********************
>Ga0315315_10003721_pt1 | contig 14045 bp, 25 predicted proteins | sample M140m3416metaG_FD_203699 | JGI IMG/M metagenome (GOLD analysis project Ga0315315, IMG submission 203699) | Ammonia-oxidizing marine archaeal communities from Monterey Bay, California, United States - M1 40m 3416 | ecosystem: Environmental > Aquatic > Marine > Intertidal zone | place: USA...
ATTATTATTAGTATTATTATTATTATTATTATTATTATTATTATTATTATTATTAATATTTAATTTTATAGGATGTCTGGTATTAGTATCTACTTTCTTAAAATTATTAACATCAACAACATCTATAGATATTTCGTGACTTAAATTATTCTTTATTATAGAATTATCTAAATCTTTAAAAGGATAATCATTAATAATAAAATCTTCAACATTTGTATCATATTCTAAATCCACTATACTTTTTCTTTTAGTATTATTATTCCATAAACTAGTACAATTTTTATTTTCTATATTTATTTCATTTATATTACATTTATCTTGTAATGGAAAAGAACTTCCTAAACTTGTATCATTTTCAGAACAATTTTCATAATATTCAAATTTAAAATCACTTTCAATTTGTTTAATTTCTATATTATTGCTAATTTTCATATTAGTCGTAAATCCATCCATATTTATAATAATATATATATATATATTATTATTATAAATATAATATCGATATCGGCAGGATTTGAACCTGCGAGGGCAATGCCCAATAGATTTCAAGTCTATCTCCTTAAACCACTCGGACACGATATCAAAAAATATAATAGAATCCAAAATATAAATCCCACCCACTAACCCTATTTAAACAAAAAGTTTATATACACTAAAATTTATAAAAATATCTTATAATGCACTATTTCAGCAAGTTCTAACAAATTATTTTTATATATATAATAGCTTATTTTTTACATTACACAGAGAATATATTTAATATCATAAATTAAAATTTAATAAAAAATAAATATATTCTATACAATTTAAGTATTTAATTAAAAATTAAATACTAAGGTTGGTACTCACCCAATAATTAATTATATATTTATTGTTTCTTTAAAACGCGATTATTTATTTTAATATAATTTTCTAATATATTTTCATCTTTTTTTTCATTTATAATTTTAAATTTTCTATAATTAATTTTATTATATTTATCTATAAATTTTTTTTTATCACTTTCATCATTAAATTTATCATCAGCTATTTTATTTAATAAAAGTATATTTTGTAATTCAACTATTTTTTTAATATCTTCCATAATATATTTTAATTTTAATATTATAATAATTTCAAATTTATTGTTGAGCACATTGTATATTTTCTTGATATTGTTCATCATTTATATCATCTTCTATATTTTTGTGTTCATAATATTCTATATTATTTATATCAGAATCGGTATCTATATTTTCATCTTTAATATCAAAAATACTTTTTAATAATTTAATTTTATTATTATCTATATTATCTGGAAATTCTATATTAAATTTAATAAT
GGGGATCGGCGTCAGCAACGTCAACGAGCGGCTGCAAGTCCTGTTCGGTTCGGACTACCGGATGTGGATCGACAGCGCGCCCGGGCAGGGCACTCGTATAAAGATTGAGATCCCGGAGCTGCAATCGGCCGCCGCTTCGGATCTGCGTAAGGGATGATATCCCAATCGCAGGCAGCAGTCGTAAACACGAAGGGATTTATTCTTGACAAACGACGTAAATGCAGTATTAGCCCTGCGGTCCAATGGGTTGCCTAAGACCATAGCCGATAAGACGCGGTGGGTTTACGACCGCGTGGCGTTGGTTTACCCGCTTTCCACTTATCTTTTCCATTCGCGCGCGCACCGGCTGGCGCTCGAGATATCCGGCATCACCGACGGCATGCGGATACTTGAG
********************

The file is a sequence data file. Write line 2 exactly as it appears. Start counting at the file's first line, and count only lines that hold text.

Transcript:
ATTATTATTAGTATTATTATTATTATTATTATTATTATTATTATTATTATTATTAATATTTAATTTTATAGGATGTCTGGTATTAGTATCTACTTTCTTAAAATTATTAACATCAACAACATCTATAGATATTTCGTGACTTAAATTATTCTTTATTATAGAATTATCTAAATCTTTAAAAGGATAATCATTAATAATAAAATCTTCAACATTTGTATCATATTCTAAATCCACTATACTTTTTCTTTTAGTATTATTATTCCATAAACTAGTACAATTTTTATTTTCTATATTTATTTCATTTATATTACATTTATCTTGTAATGGAAAAGAACTTCCTAAACTTGTATCATTTTCAGAACAATTTTCATAATATTCAAATTTAAAATCACTTTCAATTTGTTTAATTTCTATATTATTGCTAATTTTCATATTAGTCGTAAATCCATCCATATTTATAATAATATATATATATATATTATTATTATAAATATAATATCGATATCGGCAGGATTTGAACCTGCGAGGGCAATGCCCAATAGATTTCAAGTCTATCTCCTTAAACCACTCGGACACGATATCAAAAAATATAATAGAATCCAAAATATAAATCCCACCCACTAACCCTATTTAAACAAAAAGTTTATATACACTAAAATTTATAAAAATATCTTATAATGCACTATTTCAGCAAGTTCTAACAAATTATTTTTATATATATAATAGCTTATTTTTTACATTACACAGAGAATATATTTAATATCATAAATTAAAATTTAATAAAAAATAAATATATTCTATACAATTTAAGTATTTAATTAAAAATTAAATACTAAGGTTGGTACTCACCCAATAATTAATTATATATTTATTGTTTCTTTAAAACGCGATTATTTATTTTAATATAATTTTCTAATATATTTTCATCTTTTTTTTCATTTATAATTTTAAATTTTCTATAATTAATTTTATTATATTTATCTATAAATTTTTTTTTATCACTTTCATCATTAAATTTATCATCAGCTATTTTATTTAATAAAAGTATATTTTGTAATTCAACTATTTTTTTAATATCTTCCATAATATATTTTAATTTTAATATTATAATAATTTCAAATTTATTGTTGAGCACATTGTATATTTTCTTGATATTGTTCATCATTTATATCATCTTCTATATTTTTGTGTTCATAATATTCTATATTATTTATATCAGAATCGGTATCTATATTTTCATCTTTAATATCAAAAATACTTTTTAATAATTTAATTTTATTATTATCTATATTATCTGGAAATTCTATATTAAATTTAATAAT